Bank of America deems Bitcoin the next big thing

In a new report, the bank says that the virtual currency could ultimately be worth $1,300 per coin and become a "major means of payment for e-commerce."

CNET

It appears not only people in the tech world believe Bitcoin is the currency of the future -- one of the US' biggest banks also sees legitimacy in the virtual currency.

Bank of America published its first research report (PDF) on Bitcoin on Thursday saying that the digital currency could become a major contender to other types of online money-transfer providers.

"We believe Bitcoin could become a major means of payment for e-commerce and may emerge as a serious competitor to traditional money-transfer providers," Bank of America wrote in its report. "As a medium of exchange, Bitcoin has clear potential for growth, in our view."

While there are other digital currencies, Bitcoin is probably the most well known. It's been around since 2009, but didn't really get going until 2011 when it was worth $2 per coin. By 2013, the currency had climbed to $20 per coin, and then jumped to $266 in April . Within the past few weeks, it had another price jump and is now hovering around $1,000.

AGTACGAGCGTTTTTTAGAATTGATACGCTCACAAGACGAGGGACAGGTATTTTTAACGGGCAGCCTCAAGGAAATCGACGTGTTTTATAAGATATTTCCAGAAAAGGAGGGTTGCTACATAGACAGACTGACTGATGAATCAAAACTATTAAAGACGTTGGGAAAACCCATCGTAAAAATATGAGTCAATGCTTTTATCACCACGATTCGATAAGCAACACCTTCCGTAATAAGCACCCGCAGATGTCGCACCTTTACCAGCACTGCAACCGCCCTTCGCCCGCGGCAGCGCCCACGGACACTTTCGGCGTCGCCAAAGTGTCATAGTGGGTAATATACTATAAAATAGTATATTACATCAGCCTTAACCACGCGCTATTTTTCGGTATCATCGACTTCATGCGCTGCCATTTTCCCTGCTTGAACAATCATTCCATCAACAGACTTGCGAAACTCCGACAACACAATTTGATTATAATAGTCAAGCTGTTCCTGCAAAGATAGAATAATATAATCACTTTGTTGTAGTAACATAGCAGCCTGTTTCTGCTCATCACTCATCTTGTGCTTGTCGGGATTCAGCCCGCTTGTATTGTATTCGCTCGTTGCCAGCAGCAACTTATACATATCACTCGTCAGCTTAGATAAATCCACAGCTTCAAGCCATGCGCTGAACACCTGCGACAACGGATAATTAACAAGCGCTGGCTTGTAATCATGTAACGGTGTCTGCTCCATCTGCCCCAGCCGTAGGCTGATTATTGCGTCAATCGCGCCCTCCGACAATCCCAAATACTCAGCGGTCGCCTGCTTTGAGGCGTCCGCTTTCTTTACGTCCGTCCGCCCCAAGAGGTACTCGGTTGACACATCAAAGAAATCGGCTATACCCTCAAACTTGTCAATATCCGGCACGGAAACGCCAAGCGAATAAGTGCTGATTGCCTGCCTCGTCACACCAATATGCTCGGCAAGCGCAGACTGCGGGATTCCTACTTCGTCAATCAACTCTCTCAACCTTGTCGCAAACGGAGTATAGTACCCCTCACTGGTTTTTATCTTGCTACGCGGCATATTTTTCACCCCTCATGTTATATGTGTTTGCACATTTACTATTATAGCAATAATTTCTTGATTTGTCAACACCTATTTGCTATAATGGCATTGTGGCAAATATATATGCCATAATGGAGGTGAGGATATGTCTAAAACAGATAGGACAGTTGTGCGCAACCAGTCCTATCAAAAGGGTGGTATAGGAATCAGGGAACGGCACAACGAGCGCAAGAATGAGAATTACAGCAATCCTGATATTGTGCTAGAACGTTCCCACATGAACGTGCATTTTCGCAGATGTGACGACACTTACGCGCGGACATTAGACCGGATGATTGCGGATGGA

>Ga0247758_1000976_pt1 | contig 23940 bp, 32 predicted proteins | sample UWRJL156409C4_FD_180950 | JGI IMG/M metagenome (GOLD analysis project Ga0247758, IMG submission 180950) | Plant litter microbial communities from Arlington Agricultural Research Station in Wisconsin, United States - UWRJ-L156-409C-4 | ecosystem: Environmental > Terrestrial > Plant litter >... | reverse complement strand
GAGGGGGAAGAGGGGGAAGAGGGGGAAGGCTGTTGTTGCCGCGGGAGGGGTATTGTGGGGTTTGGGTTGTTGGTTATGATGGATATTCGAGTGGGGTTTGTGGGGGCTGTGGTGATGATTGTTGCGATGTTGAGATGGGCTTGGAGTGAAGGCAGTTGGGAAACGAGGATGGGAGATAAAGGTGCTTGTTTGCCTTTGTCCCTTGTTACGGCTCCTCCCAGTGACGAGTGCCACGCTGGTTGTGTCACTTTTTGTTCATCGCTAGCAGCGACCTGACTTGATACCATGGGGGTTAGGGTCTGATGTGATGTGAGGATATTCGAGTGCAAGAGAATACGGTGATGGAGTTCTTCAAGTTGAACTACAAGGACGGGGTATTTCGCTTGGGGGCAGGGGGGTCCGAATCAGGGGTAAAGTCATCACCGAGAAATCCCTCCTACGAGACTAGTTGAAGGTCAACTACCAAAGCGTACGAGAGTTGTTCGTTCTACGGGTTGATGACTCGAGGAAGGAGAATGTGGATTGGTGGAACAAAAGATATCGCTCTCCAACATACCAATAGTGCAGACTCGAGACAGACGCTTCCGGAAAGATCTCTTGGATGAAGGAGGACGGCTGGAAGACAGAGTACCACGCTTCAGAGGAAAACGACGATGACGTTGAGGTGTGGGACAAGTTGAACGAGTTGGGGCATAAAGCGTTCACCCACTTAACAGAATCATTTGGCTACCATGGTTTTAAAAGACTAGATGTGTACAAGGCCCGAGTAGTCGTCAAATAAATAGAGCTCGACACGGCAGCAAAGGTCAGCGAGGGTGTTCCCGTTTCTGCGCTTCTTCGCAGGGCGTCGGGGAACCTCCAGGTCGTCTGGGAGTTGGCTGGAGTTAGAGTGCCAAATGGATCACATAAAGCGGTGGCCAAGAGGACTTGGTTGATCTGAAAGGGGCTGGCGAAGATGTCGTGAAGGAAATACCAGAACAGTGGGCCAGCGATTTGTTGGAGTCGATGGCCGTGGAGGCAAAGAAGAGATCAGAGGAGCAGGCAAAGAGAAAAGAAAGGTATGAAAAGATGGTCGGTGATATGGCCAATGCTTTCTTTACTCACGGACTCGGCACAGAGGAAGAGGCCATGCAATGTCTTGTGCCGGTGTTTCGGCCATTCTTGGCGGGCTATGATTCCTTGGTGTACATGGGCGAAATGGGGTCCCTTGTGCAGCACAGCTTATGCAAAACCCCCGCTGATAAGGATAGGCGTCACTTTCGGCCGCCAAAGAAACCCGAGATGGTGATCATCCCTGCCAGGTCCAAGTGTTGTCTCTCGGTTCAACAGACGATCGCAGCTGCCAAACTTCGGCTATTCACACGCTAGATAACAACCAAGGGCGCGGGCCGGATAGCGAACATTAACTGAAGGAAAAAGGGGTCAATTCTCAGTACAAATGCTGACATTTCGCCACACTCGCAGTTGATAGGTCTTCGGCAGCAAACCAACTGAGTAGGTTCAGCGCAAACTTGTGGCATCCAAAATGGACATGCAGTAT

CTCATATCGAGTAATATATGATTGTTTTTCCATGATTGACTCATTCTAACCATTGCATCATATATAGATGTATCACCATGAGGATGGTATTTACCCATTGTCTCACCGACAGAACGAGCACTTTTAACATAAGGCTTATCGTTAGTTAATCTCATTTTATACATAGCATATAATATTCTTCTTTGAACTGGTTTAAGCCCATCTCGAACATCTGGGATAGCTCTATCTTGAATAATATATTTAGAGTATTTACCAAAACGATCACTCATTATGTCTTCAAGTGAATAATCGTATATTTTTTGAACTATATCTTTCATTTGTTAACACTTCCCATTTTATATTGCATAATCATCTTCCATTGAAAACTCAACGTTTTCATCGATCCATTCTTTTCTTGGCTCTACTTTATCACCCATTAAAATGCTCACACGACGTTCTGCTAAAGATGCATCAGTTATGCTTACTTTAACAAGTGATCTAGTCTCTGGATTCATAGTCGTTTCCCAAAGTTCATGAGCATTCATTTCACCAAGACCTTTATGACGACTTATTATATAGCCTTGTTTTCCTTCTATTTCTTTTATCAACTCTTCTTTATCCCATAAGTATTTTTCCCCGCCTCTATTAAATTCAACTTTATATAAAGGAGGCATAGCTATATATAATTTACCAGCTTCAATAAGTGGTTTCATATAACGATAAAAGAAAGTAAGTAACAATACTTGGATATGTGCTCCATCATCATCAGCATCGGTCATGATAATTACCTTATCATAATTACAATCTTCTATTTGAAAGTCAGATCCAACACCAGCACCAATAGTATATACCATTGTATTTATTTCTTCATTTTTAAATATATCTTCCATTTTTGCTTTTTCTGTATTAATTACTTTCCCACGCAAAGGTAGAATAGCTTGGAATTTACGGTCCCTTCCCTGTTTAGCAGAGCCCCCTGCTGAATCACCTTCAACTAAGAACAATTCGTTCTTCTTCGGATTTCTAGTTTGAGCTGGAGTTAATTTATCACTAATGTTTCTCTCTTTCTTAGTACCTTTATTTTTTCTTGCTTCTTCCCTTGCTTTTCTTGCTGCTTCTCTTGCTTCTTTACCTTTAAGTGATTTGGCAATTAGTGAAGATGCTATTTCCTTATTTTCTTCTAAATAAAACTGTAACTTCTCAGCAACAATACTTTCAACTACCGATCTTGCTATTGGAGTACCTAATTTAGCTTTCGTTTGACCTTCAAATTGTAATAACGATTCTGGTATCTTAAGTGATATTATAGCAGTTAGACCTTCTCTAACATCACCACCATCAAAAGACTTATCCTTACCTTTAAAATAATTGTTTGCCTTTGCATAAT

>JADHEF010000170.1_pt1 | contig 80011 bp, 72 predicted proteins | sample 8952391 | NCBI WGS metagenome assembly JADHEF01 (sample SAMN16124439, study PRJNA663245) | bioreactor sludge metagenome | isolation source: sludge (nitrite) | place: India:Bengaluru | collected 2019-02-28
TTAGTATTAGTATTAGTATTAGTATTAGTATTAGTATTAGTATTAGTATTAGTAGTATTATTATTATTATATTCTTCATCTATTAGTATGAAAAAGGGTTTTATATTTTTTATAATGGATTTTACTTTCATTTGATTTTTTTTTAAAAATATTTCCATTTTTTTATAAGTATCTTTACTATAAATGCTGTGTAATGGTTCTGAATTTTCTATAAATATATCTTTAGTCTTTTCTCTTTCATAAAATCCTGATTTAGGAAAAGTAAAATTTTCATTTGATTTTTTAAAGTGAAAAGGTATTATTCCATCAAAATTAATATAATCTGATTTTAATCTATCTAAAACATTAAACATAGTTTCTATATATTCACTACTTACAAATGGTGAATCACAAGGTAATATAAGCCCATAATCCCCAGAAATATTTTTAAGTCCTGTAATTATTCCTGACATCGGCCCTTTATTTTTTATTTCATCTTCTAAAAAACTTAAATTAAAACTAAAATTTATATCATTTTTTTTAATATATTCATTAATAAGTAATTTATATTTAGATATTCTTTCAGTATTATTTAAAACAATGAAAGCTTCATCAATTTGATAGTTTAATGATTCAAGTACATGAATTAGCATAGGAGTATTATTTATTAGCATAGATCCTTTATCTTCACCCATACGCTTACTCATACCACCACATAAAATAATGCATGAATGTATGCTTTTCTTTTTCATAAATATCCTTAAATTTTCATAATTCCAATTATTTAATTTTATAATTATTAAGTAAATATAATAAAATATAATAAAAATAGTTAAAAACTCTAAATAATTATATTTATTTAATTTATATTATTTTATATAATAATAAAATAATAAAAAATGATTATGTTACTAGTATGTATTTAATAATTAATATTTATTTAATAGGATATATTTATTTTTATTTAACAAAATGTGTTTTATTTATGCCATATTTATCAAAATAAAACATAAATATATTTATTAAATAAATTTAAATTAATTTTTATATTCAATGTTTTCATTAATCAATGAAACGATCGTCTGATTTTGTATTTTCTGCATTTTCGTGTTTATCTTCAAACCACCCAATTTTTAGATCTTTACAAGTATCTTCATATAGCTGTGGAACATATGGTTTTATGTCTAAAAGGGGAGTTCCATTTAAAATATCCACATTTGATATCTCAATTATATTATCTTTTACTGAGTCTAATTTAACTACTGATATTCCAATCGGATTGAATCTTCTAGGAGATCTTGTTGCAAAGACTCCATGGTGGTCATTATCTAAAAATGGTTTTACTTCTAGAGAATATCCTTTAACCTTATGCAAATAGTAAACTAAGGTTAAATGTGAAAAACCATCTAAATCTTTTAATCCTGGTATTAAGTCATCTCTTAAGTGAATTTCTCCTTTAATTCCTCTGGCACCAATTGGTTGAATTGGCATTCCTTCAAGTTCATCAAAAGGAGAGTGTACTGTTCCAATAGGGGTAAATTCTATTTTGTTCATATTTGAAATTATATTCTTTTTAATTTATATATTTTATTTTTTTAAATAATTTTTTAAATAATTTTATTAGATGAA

Virtual currencies aren't regulated, which has caused governments some concern . The digital money can be manipulated or used to launder other types of money. It is also susceptible to hacking and allows people to evade currency controls with ease.

Bank of America echoed some of these same concerns in its report. The bank also said that the currency's volatility, which is based on speculation, could limit people's acceptance for it as method of payment; and its skyrocketing prices might cause it to get ahead of itself and create a bubble.

Nevertheless, Bank of America still appears to believe that Bitcoin could one day become widely used. The bank did some data crunching in its report and concluded that the total Bitcoin economy could ultimately be worth $15 billion, with each coin being valued at $1,300.

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Internet
About the author

Dara Kerr, a freelance journalist based in the Bay Area, is fascinated by robots, supercomputers and Internet memes. When not writing about technology and modernity, she likes to travel to far-off countries.

 

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